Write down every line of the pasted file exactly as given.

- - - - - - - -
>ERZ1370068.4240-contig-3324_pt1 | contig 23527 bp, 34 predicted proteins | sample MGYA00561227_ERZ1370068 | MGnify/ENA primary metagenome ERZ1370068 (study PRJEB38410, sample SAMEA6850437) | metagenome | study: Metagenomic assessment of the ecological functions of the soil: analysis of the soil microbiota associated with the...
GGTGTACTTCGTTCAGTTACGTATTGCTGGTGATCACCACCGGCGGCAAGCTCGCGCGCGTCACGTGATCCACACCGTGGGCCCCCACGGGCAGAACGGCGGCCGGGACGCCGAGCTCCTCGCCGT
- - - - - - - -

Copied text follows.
>ERZ1370068.4240-contig-3324_pt1 | contig 23527 bp, 34 predicted proteins | sample MGYA00561227_ERZ1370068 | MGnify/ENA primary metagenome ERZ1370068 (study PRJEB38410, sample SAMEA6850437) | metagenome | study: Metagenomic assessment of the ecological functions of the soil: analysis of the soil microbiota associated with the...
GGTGTACTTCGTTCAGTTACGTATTGCTGGTGATCACCACCGGCGGCAAGCTCGCGCGCGTCACGTGATCCACACCGTGGGCCCCCACGGGCAGAACGGCGGCCGGGACGCCGAGCTCCTCGCCGT